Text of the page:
Tesla’s energy needs in Mexico may be met by new solar energy project

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The proposed Tesla production facility in Mexico has run into hurdles regarding inadequate power production in its potential location, but a new massive solar project may help alleviate these concerns.

Tesla is attempting to establish a new production location in Mexico to help it rapidly grow vehicle production in the coming year(s). However, concern about the factory’s power needs overwhelming the local grid has proved to be a significant hurdle. But with a massive new solar power project currently under construction in Northern Mexico, the automaker’s energy concerns may be addressed.

The massive solar power project in Baja, California, Mexico, dubbed “Project Sanora” after the desert it is located within, could answer Tesla’s concerns. Initially reported by Reuters, the solar project is estimated to cost $1.6 billion and, when completed, will be the largest solar project ever established in Latin America. However, without funding wholly secured for the project, it remains unclear how much power it will be able to produce.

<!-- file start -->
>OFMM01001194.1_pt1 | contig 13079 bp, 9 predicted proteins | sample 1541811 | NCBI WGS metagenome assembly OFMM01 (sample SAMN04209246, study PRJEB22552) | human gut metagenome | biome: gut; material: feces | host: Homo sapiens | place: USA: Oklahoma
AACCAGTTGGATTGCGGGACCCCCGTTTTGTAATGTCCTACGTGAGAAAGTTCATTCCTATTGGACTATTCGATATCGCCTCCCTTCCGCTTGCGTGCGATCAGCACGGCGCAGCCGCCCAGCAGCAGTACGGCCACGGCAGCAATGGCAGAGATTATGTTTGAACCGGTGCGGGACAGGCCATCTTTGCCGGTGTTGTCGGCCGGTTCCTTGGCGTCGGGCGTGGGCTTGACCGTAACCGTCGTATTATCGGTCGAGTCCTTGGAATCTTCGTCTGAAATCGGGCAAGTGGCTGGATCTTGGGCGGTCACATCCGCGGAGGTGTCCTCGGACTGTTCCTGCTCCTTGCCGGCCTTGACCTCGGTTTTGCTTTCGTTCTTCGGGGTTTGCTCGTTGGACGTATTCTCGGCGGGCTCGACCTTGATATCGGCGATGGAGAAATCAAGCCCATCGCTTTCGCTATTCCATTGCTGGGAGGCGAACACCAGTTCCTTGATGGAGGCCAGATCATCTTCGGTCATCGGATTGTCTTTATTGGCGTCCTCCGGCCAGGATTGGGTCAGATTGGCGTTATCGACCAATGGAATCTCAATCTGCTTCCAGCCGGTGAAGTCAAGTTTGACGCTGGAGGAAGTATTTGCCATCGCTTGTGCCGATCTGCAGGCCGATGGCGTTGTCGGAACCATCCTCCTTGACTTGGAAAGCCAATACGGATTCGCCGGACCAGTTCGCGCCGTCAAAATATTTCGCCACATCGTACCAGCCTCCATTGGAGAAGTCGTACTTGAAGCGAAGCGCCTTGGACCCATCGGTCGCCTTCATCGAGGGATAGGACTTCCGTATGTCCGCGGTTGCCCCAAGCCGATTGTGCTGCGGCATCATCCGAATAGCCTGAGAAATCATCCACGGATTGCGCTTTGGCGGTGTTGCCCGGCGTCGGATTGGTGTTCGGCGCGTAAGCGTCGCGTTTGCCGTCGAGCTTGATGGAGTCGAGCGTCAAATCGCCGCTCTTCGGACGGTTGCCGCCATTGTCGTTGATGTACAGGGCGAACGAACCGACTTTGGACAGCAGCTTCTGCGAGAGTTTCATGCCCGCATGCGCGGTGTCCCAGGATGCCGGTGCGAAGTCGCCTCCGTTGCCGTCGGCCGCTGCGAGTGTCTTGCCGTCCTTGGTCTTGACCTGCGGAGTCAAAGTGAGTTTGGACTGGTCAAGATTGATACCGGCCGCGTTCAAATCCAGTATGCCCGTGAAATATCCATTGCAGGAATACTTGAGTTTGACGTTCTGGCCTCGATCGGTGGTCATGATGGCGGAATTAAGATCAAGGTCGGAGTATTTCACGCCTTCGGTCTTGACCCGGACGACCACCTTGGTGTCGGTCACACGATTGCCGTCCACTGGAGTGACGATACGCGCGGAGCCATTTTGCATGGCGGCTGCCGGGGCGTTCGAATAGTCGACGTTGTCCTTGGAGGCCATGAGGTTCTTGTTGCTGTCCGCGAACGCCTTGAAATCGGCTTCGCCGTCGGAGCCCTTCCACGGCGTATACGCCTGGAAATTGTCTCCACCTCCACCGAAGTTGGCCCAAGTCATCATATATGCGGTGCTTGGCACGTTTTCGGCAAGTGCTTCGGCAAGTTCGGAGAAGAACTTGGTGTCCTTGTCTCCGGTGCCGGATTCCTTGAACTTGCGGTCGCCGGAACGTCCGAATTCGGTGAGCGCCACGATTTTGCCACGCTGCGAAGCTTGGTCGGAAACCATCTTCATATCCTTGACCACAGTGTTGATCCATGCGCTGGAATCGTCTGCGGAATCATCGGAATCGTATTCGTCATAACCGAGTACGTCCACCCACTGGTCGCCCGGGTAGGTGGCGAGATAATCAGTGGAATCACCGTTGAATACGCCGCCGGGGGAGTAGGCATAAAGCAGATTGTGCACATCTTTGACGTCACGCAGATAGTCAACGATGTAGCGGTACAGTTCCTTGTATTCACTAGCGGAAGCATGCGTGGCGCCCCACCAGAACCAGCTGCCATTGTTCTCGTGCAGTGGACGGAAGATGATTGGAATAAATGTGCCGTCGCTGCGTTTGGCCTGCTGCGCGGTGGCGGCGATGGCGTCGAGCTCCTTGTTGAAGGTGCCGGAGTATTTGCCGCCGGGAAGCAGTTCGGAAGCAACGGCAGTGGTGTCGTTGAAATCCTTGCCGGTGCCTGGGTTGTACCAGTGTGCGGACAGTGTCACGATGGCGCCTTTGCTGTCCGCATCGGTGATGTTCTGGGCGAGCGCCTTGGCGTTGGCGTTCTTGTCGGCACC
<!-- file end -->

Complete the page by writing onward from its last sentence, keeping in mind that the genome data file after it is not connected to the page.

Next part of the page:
Currently, roughly 10% of the solar panels have been mounted, though none have been hooked to the grid. The project was displayed late last week to national leaders and potential investors. The Mexican president heralded the project as the country’s key to a renewable future.

With such a massive solar project, residents would benefit from reduced energy costs, and the surrounding grid could easily benefit from increased stability, which is exactly what Tesla is looking for.

As pointed out by the Reuters report, Mexico is often cited as one of the ideal locations for solar power implementation. The country’s northern section has massive tracts of unpopulated desert, consistent sunlight thanks to its proximity to the equator, and low amounts of cloud cover that could limit the effectiveness of solar panels. Nonetheless, the Mexican government has had trouble embracing the technology, especially as crime and security concerns persist around the U.S.-Mexico border.

Hopefully, through the continued growth of solar projects in Mexico, Tesla and other automakers can increase their presence in the country. Along with bringing jobs and investment to underdeveloped locations in the country, it could also result (at least in this case) in more EVs for North America and up-and-coming Latin American markets.

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Tesla’s energy needs in Mexico may be met by new solar energy project
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